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documentation.suse.com / Documentación de SUSE Linux Enterprise Server / Virtualization Guide / Glossary
Applies to SUSE Linux Enterprise Server 12 SP5



Create Virtual Machine Wizard

A software program available in YaST and Virtual Machine Manager that provides a graphical interface to guide you through the steps to create virtual machines. It can also be run in text mode by entering virt-install at a command prompt in the host environment.


The term is used in Xen environments, and refers to a virtual machine. The host operating system is actually a virtual machine running in a privileged domain and can be called Dom0. All other virtual machines on the host run in unprivileged domains and can be called domain U's.


Intel* and AMD* provide virtualization hardware-assisted technology. This reduces the frequency of VM IN/OUT (fewer VM traps), because software is a major source of overhead, and increases the efficiency (the execution is done by the hardware). Moreover, this reduces the memory footprint, provides better resource control, and allows secure assignment of specific I/O devices.

Host Environment

The desktop or command line environment that allows interaction with the host computer's environment. It provides a command line environment and can also include a graphical desktop, such as GNOME or IceWM. The host environment runs as a special type of virtual machine that has privileges to control and manage other virtual machines. Other commonly used terms include Dom0, privileged domain, and host operating system.


The software that coordinates the low-level interaction between virtual machines and the underlying physical computer hardware.


See Chapter 3, Introduction to KVM Virtualization

Paravirtualized Frame Buffer

The video output device that drives a video display from a memory buffer containing a complete frame of data for virtual machine displays running in paravirtual mode.


Virtualization Host Server

The physical computer running a SUSE virtualization platform software. The virtualization environment consists of the hypervisor, the host environment, virtual machines, and associated tools, commands, and configuration files. Other commonly used terms include host, Host Computer, Host Machine (HM), Virtual Server (VS), Virtual Machine Host (VMH), and VM Host Server (VHS).


VirtFS is a new paravirtualized file system interface designed for improving pass-through technologies in the KVM environment. It is based on the VirtIO framework.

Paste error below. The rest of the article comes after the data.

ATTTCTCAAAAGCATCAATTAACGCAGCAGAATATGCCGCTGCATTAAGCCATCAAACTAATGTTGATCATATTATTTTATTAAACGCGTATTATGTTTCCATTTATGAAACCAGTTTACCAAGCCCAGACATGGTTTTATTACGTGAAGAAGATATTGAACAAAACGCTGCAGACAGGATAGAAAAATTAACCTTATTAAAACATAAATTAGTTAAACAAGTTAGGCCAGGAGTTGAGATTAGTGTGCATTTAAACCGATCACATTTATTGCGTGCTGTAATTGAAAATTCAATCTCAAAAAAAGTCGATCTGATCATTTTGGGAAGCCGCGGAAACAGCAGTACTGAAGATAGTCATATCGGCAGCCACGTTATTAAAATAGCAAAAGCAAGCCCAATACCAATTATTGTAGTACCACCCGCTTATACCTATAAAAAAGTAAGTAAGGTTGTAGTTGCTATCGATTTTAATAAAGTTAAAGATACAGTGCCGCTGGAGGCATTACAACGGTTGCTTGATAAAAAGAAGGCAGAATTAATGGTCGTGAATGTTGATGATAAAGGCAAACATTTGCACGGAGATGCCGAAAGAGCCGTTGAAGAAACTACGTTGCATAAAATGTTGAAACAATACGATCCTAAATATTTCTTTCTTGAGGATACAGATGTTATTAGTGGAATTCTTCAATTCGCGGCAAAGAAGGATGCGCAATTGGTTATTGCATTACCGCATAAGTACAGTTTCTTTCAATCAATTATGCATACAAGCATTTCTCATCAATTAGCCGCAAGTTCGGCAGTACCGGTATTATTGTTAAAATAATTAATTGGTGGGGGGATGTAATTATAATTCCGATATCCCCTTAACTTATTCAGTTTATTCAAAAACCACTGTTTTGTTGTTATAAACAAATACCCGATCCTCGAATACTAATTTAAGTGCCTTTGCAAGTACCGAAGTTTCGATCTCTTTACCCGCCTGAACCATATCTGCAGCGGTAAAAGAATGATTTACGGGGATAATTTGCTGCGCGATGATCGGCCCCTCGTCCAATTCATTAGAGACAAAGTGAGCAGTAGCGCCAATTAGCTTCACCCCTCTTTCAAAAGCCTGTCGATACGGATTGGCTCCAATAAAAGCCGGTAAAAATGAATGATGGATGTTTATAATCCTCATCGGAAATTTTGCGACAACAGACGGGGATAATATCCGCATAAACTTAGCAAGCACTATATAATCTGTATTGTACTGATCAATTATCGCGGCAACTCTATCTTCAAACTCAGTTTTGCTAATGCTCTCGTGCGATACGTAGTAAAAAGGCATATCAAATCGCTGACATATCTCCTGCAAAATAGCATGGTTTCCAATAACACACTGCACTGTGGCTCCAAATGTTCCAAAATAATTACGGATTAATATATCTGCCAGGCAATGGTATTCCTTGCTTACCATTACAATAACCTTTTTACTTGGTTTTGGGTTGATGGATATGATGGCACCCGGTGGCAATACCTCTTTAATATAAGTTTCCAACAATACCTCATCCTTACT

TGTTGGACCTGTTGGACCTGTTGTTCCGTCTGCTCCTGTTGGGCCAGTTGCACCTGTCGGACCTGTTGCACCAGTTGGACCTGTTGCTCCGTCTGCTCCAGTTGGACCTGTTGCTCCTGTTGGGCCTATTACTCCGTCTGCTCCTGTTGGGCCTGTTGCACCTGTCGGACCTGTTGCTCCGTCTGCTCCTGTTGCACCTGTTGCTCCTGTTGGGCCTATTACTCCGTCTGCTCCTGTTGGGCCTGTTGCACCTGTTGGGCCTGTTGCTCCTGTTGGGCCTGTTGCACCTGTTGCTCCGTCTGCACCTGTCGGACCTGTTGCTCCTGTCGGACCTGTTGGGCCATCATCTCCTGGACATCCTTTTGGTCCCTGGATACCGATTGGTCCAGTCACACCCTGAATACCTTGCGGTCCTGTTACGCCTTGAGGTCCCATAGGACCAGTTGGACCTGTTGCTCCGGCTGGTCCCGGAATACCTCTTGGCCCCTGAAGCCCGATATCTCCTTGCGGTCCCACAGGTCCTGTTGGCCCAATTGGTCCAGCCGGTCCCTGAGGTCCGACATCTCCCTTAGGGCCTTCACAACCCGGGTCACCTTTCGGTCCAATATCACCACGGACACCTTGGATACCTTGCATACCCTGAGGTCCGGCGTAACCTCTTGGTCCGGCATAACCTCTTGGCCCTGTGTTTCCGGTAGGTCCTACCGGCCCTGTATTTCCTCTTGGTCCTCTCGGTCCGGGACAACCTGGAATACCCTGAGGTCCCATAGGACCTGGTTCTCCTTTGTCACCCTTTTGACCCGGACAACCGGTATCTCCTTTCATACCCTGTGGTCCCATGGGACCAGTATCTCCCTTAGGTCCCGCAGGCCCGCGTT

Virtual Machine

A virtualized PC environment (VM) capable of hosting a guest operating system and associated applications. Could be also called a VM Guest.

Virtual Machine Manager

A software program that provides a graphical user interface for creating and managing virtual machines.


A guest operating system or application running on a virtual machine.


See Chapter 2, Introduction to Xen Virtualization


A set of commands for Xen that lets administrators manage virtual machines from a command prompt on the host computer. It replaced the deprecated xm tool stack.


CPU capping

Virtual CPU capping allows you to set vCPU capacity to 1–100 percent of the physical CPU capacity.

CPU hotplugging

CPU hotplugging is used to describe the functions of replacing/adding/removing a CPU without shutting down the system.

CPU over-commitment

Virtual CPU over-commitment is the ability to assign more virtual CPUs to VMs than the actual number of physical CPUs present in the physical system. This procedure does not increase the overall performance of the system, but might be useful for testing purposes.

CPU pinning

Processor affinity, or CPU pinning enables the binding and unbinding of a process or a thread to a central processing unit (CPU) or a range of CPUs.


Bridged Networking

A type of network connection that lets a virtual machine be identified on an external network as a unique identity that is separate from and unrelated to its host computer.

Empty Bridge

A type of network bridge that has no physical network device or virtual network device provided by the host. This lets virtual machines communicate with other virtual machines on the same host but not with the host or on an external network.

External Network

The network outside a host's internal network environment.

Internal Network

A type of network configuration that restricts virtual machines to their host environment.

Local Bridge

A type of network bridge that has a virtual network device but no physical network device provided by the host. This lets virtual machines communicate with the host and other virtual machines on the host. Virtual machines can communicate on an external network through the host.

Network Address Translation (NAT)

A type of network connection that lets a virtual machine use the IP address and MAC address of the host.

No Host Bridge